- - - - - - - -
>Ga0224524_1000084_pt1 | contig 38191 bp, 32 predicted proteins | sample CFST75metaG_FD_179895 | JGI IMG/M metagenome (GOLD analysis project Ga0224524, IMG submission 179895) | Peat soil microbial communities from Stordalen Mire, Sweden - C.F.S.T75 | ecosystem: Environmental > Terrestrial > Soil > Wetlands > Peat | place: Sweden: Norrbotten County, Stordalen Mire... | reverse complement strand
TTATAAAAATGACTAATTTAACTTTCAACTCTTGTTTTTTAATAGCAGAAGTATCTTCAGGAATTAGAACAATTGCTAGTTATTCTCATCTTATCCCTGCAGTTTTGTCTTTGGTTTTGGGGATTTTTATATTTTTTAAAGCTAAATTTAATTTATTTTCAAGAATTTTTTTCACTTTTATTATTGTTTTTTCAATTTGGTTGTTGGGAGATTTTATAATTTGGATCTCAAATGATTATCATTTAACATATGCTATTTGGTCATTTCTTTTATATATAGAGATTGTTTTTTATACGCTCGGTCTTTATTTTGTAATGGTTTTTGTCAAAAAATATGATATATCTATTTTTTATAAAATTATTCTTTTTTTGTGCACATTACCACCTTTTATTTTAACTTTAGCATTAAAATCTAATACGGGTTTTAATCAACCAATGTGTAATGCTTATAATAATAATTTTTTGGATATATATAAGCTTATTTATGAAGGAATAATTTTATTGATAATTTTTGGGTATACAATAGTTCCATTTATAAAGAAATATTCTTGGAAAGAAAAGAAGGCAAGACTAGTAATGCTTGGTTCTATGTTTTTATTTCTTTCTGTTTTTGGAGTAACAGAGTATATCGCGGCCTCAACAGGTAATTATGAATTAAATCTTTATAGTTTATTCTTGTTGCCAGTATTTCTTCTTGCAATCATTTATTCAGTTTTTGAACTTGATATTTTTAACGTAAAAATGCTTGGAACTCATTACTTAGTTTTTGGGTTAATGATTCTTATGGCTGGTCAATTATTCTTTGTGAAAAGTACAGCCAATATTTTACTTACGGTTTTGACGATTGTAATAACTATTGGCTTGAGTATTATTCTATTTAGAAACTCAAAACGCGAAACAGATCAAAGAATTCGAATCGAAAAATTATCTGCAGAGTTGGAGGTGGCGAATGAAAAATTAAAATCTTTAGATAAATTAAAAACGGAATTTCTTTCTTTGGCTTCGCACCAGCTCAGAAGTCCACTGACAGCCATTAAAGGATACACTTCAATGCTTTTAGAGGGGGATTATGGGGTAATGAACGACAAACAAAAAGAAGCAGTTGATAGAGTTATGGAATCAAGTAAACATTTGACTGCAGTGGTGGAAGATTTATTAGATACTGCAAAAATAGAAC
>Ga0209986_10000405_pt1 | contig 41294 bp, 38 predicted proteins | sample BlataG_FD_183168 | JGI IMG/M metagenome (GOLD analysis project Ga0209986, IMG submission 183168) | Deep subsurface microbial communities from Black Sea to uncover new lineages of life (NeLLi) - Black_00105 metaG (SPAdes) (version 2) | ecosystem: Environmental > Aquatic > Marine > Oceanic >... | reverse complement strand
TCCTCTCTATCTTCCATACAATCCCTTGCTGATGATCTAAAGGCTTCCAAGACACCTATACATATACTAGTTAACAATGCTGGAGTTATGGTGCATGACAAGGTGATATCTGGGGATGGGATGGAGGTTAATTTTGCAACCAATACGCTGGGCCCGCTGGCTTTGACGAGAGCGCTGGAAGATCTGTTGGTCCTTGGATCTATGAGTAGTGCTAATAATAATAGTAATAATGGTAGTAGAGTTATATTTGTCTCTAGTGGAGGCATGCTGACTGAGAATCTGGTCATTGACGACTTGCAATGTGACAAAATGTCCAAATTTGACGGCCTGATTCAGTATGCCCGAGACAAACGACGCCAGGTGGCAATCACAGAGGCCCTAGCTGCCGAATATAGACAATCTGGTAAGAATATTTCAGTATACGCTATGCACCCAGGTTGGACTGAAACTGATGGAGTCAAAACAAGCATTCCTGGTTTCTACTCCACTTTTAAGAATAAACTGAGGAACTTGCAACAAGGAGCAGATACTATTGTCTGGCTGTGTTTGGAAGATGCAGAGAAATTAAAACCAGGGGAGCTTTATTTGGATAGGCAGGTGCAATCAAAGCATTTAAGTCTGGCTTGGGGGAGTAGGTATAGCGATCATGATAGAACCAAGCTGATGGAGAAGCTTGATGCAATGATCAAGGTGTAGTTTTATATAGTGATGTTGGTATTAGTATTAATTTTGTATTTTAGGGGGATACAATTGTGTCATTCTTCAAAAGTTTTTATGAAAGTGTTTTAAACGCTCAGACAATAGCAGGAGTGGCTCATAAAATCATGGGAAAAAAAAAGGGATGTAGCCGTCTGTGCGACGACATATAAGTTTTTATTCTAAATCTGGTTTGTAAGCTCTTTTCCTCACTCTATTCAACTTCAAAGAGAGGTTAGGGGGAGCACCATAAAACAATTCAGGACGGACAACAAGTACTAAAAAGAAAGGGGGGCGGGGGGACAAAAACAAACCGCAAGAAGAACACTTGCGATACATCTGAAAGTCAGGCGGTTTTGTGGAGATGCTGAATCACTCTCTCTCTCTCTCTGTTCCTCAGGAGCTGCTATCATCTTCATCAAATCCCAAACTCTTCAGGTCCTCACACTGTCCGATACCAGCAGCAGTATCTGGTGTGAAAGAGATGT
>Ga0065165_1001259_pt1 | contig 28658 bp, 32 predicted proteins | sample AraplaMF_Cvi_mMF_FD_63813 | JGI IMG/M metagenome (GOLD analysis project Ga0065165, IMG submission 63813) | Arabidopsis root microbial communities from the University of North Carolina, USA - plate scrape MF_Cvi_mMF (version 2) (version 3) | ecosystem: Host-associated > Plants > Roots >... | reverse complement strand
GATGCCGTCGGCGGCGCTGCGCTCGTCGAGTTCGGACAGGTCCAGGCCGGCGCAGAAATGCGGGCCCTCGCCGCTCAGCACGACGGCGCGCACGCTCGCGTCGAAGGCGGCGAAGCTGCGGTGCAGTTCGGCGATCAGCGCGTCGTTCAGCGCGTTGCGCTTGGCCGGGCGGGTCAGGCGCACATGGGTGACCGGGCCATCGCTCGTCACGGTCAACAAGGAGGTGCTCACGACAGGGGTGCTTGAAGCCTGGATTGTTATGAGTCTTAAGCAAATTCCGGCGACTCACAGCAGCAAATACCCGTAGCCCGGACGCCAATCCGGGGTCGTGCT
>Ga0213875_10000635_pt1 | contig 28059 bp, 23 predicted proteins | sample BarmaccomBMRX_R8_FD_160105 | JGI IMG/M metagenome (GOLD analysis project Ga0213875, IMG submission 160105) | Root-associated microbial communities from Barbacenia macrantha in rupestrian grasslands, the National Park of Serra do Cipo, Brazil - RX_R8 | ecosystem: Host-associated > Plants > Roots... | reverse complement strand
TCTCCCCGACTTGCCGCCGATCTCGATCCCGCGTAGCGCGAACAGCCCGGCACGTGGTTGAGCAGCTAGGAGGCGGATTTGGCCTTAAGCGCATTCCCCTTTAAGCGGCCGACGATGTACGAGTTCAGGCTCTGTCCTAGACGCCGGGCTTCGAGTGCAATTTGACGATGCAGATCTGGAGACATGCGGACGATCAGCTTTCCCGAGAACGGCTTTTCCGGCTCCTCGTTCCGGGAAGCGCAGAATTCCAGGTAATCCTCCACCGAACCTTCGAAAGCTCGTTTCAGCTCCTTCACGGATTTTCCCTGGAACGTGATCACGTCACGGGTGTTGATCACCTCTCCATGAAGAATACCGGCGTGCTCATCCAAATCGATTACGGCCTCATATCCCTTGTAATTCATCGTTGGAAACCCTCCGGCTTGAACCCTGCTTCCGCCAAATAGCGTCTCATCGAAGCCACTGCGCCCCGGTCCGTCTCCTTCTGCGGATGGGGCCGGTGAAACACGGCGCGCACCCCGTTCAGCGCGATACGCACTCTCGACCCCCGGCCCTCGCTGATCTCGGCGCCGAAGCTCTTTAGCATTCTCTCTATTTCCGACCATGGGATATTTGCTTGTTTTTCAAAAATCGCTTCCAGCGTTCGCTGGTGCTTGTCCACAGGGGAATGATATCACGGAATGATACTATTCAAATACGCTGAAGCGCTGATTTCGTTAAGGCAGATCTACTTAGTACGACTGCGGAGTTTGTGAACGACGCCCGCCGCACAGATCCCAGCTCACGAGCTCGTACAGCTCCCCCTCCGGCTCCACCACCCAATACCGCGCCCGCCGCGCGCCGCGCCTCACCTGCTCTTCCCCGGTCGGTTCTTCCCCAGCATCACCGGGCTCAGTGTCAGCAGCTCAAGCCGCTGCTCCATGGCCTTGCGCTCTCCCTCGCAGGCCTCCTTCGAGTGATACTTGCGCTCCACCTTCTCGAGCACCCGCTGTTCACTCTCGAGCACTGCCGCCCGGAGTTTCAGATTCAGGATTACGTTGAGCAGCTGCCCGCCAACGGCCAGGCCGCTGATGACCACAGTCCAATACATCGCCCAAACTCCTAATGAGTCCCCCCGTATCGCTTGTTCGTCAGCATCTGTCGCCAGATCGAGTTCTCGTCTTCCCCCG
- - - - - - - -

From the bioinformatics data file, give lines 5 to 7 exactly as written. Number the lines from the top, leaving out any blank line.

>Ga0065165_1001259_pt1 | contig 28658 bp, 32 predicted proteins | sample AraplaMF_Cvi_mMF_FD_63813 | JGI IMG/M metagenome (GOLD analysis project Ga0065165, IMG submission 63813) | Arabidopsis root microbial communities from the University of North Carolina, USA - plate scrape MF_Cvi_mMF (version 2) (version 3) | ecosystem: Host-associated > Plants > Roots >... | reverse complement strand
GATGCCGTCGGCGGCGCTGCGCTCGTCGAGTTCGGACAGGTCCAGGCCGGCGCAGAAATGCGGGCCCTCGCCGCTCAGCACGACGGCGCGCACGCTCGCGTCGAAGGCGGCGAAGCTGCGGTGCAGTTCGGCGATCAGCGCGTCGTTCAGCGCGTTGCGCTTGGCCGGGCGGGTCAGGCGCACATGGGTGACCGGGCCATCGCTCGTCACGGTCAACAAGGAGGTGCTCACGACAGGGGTGCTTGAAGCCTGGATTGTTATGAGTCTTAAGCAAATTCCGGCGACTCACAGCAGCAAATACCCGTAGCCCGGACGCCAATCCGGGGTCGTGCT
>Ga0213875_10000635_pt1 | contig 28059 bp, 23 predicted proteins | sample BarmaccomBMRX_R8_FD_160105 | JGI IMG/M metagenome (GOLD analysis project Ga0213875, IMG submission 160105) | Root-associated microbial communities from Barbacenia macrantha in rupestrian grasslands, the National Park of Serra do Cipo, Brazil - RX_R8 | ecosystem: Host-associated > Plants > Roots... | reverse complement strand